A Majora’s Mask Opera

Hello internet,

The current look of the blog is a temporary solution for a better presentation, but given the sudden boom around my first uploaded demo, I feel I should clarify what this is all about.

On the 28th of November 2011, after a long period of planning, and with the 25th anniversary of Zelda in mind, I started composing and writing an opera of The Legend of Zelda: Majora’s Mask.



Now as I’ve said in the first forums I posted about this, I have avoided reducing this to medley form. I develop on every relevant theme, taking them as bases to be grown on and to make a complete and organic work, instead of a patched-up musical track.

I have my original work as examples of what I can do, and I am usually not one to make these kinds of adapted projects, but Zelda is something that has always fascinated me, and Majora’s Mask is the one that always dug deepest.

Now, setting something like this to stage requires some modifications in order to bring out the drama and the message(s) in full and allow for a stable adaptation, instead of the many flaws that arise from taking a game structure into a dramatic set without the necessary reconstruction.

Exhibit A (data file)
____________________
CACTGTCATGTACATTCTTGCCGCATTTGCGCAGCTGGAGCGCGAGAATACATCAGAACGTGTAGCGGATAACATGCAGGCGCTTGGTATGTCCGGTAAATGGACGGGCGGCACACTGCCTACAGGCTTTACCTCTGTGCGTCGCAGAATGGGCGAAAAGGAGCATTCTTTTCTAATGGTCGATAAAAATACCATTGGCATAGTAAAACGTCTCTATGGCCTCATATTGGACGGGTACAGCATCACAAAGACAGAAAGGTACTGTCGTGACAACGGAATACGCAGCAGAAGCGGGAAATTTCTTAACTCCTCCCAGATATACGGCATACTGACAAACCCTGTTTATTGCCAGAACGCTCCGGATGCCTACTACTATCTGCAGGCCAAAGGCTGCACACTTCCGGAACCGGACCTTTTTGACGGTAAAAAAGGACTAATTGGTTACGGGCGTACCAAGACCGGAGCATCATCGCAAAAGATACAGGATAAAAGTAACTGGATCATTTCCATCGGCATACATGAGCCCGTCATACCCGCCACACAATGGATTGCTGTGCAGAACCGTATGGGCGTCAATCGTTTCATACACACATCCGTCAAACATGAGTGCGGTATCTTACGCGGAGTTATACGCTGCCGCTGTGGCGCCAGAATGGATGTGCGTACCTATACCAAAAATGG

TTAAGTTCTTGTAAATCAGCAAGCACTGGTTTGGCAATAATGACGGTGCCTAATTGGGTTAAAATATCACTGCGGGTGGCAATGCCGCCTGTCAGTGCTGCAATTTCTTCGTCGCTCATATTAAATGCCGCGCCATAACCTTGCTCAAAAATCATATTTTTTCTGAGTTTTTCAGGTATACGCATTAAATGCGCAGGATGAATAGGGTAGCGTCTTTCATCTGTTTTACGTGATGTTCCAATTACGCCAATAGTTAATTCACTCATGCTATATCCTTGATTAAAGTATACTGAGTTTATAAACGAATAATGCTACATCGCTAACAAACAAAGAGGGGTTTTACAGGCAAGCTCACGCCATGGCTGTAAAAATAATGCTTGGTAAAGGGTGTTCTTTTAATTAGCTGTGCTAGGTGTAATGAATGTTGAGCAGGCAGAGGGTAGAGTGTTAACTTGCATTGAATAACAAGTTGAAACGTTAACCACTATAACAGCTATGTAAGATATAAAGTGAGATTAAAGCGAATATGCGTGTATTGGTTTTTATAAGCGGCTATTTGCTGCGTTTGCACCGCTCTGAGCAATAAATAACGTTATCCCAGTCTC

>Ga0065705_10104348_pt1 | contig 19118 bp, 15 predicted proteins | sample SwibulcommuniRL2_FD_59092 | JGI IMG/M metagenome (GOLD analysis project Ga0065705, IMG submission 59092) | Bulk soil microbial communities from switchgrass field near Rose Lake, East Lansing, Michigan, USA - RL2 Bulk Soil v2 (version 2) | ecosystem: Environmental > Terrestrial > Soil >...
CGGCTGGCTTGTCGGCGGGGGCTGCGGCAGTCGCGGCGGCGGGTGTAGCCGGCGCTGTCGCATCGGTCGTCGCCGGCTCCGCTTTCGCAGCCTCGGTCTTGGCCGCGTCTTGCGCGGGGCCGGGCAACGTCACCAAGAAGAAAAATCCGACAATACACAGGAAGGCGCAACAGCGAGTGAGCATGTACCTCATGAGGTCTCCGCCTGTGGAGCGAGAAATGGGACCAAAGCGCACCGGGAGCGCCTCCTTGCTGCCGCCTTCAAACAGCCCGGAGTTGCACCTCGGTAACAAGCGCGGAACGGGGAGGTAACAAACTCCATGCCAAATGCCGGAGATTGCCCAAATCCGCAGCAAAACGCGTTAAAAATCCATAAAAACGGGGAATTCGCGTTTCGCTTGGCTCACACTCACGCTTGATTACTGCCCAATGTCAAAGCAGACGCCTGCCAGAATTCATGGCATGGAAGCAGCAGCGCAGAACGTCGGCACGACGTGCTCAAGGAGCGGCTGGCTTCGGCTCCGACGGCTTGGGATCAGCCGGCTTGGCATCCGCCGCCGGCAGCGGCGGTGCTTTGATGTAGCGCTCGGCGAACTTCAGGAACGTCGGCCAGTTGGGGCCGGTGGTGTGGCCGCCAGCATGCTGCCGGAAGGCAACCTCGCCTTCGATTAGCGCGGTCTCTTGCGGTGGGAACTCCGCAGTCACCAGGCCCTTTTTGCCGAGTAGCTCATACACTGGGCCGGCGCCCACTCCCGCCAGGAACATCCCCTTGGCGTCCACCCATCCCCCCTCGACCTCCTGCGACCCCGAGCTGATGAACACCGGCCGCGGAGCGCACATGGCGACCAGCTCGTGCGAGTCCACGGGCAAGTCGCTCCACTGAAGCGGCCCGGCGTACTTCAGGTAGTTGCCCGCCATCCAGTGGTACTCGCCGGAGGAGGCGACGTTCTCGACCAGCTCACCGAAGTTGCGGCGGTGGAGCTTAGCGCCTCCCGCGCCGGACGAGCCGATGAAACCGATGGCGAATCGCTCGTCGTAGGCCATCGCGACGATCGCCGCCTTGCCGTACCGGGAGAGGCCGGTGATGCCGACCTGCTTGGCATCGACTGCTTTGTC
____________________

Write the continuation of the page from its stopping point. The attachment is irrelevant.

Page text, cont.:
That reconstruction does not change the story’s core concepts at all, but it alters something quite important for those who take refuge on the heroic deed of a single individual (Link).

*prepares for the flame*

I have put enough thought on this (took me a while), and there is a difference people have to understand exists between media.

A book is a book. A movie is a movie. A game is a game. A stage drama/opera is a stage drama/opera.

The intensity of a stage drama comes from the concentration of the attention in a specific character or group of characters and the things that affect them. They can be related to something bigger, obviously, but it still has to restrict itself to a group that is small enough to build up the amount of weight it needs.

The reason a game like Zelda can’t be adapted to stage at 100% in every single aspect is because a game is built as an interactive medium. A game like Zelda lives on diversity and exploration.

I chose Majora’s Mask for a reason: In all of its diversity, Majora’s Mask has the ability to captivate through the personal anguishes of the inhabitants of a dying world. Now, turning it into a never-ending list of equally important woes would be static and unimportant, and here is the key issue: So would turning a mute heroic character into a chore-handler for a world with living, thinking and feeling individuals.

For what I suggest, I ask for understanding from the part of the community in that I am convinced that I can heighten the theatrical power of such a world and what it is experiencing through this simple yet key modification: